My impressions may have been swayed by the fact that their candy dish was always full, but several studies now show that the Sloans could well have been more content than most of the traditional families around them. In Daniel Gilbert's 2006 book "Stumbling on Happiness," the Harvard professor of psychology looks at several studies and concludes that marital satisfaction decreases dramatically after the birth of the first child—and increases only when the last child has left home. He also ascertains that parents are happier grocery shopping and even sleeping than spending time with their kids. Other data cited by 2008's "Gross National Happiness" author, Arthur C. Brooks, finds that parents are about 7 percentage points less likely to report being happy than the childless.
To apply the strategy innovation Google is attempting against Microsoft and to benefit from this 2,400-year-old pattern of competition, ask yourself two questions:
• Where is your competitor’s home turf?
• Is there an inexpensive attack you could launch against this home turf to force them onto the defensive?
These two questions could put into play one of the most powerful patterns of strategic innovation. This is the same pattern that has lions fight in pairs (they can thereby fluster their opponents). This is the same pattern that led to Virgin Atlantic Airways, the survival of Goodyear, and the disruption of numerous once-dominant firms.
Of course this works best when the person you wish to innovate against does not fully calculate the end outcome of its evolution. I think, in Google’s case, Microsoft knows what is happening. Microsoft has, after all, been playing such moves for decades.
Madison and Ava's "Perfect" Before-Bed Reading List (Best Book Recommendations)
There's new energy to harness, new jobs to be created, new schools to build, and threats to meet, alliances to repair.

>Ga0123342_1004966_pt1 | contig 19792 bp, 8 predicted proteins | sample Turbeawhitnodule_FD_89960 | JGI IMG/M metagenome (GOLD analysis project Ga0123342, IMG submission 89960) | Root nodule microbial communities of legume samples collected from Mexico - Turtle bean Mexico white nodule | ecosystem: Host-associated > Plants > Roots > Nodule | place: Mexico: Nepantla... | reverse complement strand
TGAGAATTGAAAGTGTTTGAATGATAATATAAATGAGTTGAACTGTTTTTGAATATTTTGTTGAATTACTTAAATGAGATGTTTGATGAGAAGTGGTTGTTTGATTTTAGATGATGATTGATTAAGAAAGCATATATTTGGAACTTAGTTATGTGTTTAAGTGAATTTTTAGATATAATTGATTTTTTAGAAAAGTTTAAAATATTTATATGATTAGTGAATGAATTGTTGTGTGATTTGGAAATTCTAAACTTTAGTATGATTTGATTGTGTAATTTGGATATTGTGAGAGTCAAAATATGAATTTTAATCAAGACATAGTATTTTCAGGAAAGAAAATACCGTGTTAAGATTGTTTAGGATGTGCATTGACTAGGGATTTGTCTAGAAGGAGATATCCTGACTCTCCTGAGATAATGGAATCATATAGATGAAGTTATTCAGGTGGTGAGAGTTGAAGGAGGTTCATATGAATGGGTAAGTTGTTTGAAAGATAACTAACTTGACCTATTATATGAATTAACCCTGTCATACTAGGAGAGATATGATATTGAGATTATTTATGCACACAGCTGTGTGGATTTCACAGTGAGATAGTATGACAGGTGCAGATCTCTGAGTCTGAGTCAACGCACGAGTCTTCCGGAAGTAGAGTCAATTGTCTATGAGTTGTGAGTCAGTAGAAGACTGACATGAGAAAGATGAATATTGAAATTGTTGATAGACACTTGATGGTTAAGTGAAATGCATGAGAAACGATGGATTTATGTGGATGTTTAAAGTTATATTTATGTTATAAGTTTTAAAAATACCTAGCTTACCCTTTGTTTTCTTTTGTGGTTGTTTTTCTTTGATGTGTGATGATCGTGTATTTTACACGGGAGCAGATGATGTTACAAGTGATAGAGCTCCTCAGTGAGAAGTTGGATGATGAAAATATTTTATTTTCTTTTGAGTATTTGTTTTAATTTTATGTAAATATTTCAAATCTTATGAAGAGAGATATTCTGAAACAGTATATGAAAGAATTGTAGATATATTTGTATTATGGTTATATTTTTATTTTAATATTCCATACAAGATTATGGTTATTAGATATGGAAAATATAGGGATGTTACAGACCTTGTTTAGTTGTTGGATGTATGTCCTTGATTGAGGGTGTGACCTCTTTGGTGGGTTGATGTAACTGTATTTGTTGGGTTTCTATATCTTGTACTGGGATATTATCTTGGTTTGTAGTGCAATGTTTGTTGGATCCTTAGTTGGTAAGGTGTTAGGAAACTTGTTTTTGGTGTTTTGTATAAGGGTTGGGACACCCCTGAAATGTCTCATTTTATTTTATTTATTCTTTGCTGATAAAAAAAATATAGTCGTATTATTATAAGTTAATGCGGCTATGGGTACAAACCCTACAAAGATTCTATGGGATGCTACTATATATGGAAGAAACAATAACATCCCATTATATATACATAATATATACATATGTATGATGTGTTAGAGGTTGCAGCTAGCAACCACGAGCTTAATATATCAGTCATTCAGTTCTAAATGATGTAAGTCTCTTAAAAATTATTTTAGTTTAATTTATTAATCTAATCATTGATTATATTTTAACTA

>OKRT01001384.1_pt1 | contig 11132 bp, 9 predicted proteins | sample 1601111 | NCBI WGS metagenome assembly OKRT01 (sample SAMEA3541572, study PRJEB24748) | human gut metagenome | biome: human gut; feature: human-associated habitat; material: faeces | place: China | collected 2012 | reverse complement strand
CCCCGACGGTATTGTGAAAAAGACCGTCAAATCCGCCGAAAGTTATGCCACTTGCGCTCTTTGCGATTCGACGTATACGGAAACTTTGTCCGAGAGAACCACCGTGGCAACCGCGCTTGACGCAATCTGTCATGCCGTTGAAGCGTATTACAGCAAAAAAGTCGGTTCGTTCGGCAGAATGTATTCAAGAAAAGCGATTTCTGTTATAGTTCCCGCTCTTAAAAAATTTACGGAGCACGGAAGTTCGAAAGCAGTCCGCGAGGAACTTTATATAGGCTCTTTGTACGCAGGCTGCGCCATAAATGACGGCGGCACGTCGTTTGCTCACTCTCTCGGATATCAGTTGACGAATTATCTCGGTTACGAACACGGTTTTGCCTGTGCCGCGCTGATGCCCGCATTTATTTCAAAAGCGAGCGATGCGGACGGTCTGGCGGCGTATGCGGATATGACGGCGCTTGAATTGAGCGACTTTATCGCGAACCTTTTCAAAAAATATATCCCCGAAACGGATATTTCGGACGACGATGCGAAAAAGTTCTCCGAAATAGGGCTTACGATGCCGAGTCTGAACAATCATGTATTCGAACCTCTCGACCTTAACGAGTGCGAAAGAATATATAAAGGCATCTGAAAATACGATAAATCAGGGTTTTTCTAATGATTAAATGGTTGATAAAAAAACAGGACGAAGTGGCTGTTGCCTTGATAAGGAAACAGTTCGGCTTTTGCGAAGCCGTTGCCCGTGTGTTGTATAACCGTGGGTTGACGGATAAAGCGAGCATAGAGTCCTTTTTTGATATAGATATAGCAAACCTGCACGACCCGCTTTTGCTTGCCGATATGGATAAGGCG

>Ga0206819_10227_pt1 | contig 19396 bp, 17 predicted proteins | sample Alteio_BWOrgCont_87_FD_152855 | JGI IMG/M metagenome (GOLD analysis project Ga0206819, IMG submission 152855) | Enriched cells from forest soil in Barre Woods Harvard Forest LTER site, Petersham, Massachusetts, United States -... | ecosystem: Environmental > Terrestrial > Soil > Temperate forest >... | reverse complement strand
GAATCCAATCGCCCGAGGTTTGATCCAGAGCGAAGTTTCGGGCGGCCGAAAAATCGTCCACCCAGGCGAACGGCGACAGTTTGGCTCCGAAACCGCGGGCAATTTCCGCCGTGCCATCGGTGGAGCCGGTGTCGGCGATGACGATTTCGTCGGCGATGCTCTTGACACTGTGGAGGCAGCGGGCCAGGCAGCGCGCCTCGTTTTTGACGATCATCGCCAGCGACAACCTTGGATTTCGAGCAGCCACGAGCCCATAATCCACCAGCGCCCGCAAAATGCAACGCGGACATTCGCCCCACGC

The road ahead will be long. Our climb will be steep. We may not get there in one year or even in one term. But, America, I have never been more hopeful than I am tonight that we will get there.
I promise you, we as a people will get there…
As Lincoln said to a nation far more divided than ours, we are not enemies but friends. Though passion may have strained, it must not break our bonds of affection.
And to those Americans whose support I have yet to earn, I may not have won your vote tonight, but I hear your voices. I need your help. And I will be your president, too.
A sustained encounter with just about any good book on the Kindle is a rich, enormous, demanding, cerebral event. It’s like reading used to be — long ago before anyone had ever seen the brightly backlighted screens of laptops, cellphones and iPods that, when activated, turn everyone’s personal field of vision into layers of garish light and sound, personal Times Squares. The Kindle screen looks dusty, like newsprint.
As an electronic device, it should be said, the Kindle is a complete bust. We all know what to look for now in consumer electronics, thanks (largely) to Steve Jobs, who with his Macs and iPods made high-design commodities of such extreme tactile pleasures that users have long reported desires to chew them, lick them, even copulate with them. No such urge possesses the Kindle user, who maintains a more formal relationship with his device, no matter how open-minded and forward-thinking he privately feels in owning one.
I wish Godspeed to the man who was my former opponent and will be my president. And I call on all Americans, as I have often in this campaign, to not despair of our present difficulties, but to believe, always, in the promise and greatness of America, because nothing is inevitable here.
Americans never quit. We never surrender.
We never hide from history. We make history.